A Soft — And Prosperous — Landing For Cubans Is In The U.S.'s Interest
There are two basic realities about Cuba’s communist dictatorship that U.S. policy, and the anti-Castro hardliners that shape it, prefer to ignore. The first is that the Castro brothers will almost certainly die in power. The second is that market-oriented economic reforms, albeit tentative, are as much a part of Cuba’s landscape today as 1956 Chevrolets.
Anyone who’s serious about helping Cuba make the post-Castro transition to a capitalist democracy will get serious about those facts. Which means it would behoove Washington to focus less on pushing Fidel and Raúl into the Caribbean and more on “nudging a pro-market system as forward as possible” onto the island, says Richard Feinberg, author of a comprehensive new Brookings Institution report on Cuba’s precarious changes.
WLRN.org was given an advance look at Feinberg’s study, "Soft Landing in Cuba? Emerging Entrepreneurs and Middle Classes," which will be released on Friday. Based on a year’s worth of on-the-ground research and dozens of interviews with Cubans moving from socialism to start-ups, it’s one of the more vivid pictures to date of a threadbare economy that’s as antique as those Chevrolets, but which may be reaching for the 21st century. Well, at least the 20th.
Readers should take away two core conclusions, Feinberg told me. One is that “Cuba is changing dramatically and becoming more entrepreneurial every day.” But the other is that “orthodox communist foes" of a more hybrid, socialist-capitalist economy, a la China, "keep battling to maintain the status quo.” That makes it all the more imperative that the U.S. help bolster reformists and “strengthen market forces” there, he says.
Feinberg, a senior fellow at the Brookings' Latin America Initiative, says that’s not necessarily a call to eliminate the U.S.’s 51-year-old trade embargo against Cuba. “It does mean,” he says, “a relaxation of economic sanctions” that the Cuban-American caucus on Capitol Hill continues to guard as jealously as it does votes in Little Havana.
"Soft Landing" paints a schizophrenic picture of Cuba’s budding business scene. On the one hand, Feinberg writes, it’s obvious that Cuban leader Raúl Castro’s recent reforms – which include letting Cubans buy and sell private property like cars and houses, and his plan to unify Cuba’s two disparate currencies – “have opened exciting opportunities for aspiring entrepreneurs.”
He estimates 40 percent of Cuba’s five million workers are now self-employed or otherwise active in the fledgling private sector. And he even sees more Cubans entering a middle class, although in cash-strapped Cuba that's a relative term.
But their frustrations, Feinberg notes, are as long as Fidel Castro’s beard. For starters: scant sources of capital and credit, even though he reports it can take as much as $36,000 to launch an enterprise like a bed-and-breakfast – in a country where the usual monthly salary is $20 a month. Add to that a heavy tax burden and a ban on access to the wholesale supplies (only state-run firms can buy them) that every business needs.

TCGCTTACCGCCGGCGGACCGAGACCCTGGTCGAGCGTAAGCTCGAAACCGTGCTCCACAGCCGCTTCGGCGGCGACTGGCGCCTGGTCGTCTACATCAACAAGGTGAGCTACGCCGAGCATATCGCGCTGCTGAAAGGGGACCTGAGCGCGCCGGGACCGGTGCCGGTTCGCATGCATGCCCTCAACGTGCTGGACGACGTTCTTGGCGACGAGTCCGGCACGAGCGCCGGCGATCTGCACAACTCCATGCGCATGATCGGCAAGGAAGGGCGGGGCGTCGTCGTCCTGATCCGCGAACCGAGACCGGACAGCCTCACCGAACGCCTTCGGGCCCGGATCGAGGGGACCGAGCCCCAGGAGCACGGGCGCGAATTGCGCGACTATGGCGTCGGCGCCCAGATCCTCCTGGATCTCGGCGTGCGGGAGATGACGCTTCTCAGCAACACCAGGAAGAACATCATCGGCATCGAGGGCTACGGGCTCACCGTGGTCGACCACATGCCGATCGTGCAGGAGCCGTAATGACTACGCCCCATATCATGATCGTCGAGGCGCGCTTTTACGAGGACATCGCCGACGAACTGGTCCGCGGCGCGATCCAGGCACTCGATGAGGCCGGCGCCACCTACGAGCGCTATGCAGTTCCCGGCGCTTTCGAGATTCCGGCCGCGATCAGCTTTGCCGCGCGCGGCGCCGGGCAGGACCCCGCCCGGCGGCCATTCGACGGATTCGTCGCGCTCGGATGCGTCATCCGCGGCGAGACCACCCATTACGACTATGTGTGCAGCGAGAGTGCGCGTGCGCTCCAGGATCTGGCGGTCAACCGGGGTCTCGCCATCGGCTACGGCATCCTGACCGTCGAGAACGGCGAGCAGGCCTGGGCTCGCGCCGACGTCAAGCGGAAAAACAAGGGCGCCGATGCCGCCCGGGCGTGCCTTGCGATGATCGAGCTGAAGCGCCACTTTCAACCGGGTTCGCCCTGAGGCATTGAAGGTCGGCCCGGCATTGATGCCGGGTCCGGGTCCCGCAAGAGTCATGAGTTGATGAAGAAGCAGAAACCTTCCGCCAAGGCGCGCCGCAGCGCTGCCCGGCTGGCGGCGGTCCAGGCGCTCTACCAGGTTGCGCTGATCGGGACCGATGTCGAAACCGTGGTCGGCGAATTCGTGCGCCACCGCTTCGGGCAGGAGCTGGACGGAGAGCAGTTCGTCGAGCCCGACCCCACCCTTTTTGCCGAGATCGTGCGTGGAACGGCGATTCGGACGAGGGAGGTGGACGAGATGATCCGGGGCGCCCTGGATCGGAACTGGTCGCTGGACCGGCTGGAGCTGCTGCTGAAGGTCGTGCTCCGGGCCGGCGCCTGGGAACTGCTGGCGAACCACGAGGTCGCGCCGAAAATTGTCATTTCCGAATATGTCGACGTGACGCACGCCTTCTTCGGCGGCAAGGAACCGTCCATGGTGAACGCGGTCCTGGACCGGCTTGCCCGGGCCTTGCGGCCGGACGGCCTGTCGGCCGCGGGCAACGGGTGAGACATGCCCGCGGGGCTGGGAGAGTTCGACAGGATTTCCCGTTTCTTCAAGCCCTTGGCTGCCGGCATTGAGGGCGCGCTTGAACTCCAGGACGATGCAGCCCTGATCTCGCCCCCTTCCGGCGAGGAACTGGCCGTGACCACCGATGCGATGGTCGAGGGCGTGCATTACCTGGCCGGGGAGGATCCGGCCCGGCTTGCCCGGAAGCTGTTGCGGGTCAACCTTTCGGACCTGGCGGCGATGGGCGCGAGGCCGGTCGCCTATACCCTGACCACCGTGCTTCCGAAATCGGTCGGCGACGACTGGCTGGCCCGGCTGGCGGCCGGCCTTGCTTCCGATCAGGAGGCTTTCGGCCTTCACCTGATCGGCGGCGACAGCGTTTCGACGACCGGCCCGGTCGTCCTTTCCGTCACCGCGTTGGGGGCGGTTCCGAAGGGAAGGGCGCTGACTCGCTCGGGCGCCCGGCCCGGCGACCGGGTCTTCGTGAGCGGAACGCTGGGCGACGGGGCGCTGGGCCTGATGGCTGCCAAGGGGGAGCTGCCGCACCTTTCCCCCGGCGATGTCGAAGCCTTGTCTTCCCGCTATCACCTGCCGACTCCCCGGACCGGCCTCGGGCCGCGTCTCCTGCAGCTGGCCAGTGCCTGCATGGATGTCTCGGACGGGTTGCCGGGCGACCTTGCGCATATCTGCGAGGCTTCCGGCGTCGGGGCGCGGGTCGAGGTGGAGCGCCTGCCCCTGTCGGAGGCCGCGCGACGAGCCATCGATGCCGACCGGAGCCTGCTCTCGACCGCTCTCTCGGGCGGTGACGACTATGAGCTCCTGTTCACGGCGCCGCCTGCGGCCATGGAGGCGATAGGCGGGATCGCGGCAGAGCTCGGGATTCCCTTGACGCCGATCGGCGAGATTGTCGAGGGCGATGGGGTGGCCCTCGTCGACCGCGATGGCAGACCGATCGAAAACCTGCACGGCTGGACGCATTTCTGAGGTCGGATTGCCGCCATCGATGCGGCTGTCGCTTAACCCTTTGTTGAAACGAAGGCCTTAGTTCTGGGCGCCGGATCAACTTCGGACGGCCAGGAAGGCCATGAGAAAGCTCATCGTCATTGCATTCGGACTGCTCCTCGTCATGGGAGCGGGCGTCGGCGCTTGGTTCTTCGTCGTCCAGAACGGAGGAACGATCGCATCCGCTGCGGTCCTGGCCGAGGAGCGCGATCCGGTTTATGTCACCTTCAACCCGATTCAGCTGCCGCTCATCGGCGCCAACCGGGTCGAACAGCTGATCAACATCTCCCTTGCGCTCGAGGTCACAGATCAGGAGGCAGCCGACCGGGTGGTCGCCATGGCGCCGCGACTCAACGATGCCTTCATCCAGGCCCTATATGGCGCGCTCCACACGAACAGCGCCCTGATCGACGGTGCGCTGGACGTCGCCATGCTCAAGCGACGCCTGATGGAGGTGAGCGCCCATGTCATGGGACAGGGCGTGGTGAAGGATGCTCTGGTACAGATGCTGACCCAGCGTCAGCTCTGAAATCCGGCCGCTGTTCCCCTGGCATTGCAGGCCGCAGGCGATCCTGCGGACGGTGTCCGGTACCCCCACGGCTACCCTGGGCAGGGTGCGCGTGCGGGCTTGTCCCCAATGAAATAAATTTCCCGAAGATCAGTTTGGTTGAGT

And on top of the hindrance comes harassment: “Disturbing stories,” Feinberg writes, “of crippling fines and imprisonment for minor offenses, cancelation of licenses and confiscation of assets, are commonplace.” Cuban entrepreneurs “purposely restrain their growth so as not to capture the attention of the authorities.”
Cuban business owners complain via code: tapping their shoulders with two fingers, “to signal military stripes and unaccountable, overbearing authority.”
So this is not a document written by a naïve Castro apologist. Feinberg told me he’s as aware as anyone what an absurdly contradictory move it was this month for the government to shut down private movie theaters because they gave dilapidated state-run cinemas too much competition.
But "Soft Landing" nonetheless makes a strong case that in spite of the lingering communist obstructions – or precisely because of them – the U.S. needs to do more to throw Cuban entrepreneurs a lifeline.
Some of Feinberg's recommendations are questionable -- such as giving a bigger role to USAID, a U.S. foreign aid agency that Havana believes is out to topple the government. But it's hard to argue that Washington should find ways to “fill the capital gap” in Cuba.
To Feinberg, that means letting U.S. firms do business with “independent entrepreneurs in Cuba” and provide the financial and technical assistance Raúl can’t (or won't) give them. Feinberg acknowledges that would require a means of certifying that U.S. companies are doing business with private and not state-run Cuban enterprises.
It would also require Raúl’s consent – and Feinberg insists the U.S. call his bluff. Castro, he writes, “would have difficulty explaining to [Cubans] why [he] had refused to authorize a weakening of U.S. economic sanctions.” His refusal would, in other words, all but prove that the Castros prefer that the U.S. embargo stay in place as a scapegoat for Cuba’s dismal economic failures.
Feinberg, a professor of international political economy at the University of California-San Diego, says it’s time Cuba admits what communist China has – that “getting rich and prosperous is a good thing.” And it’s time Washington realizes, he adds, that helping Cubans get there “is in the U.S.’s interest.”
Tim Padgett is WLRN's Americas editor. Read more of his Latin America coverage here.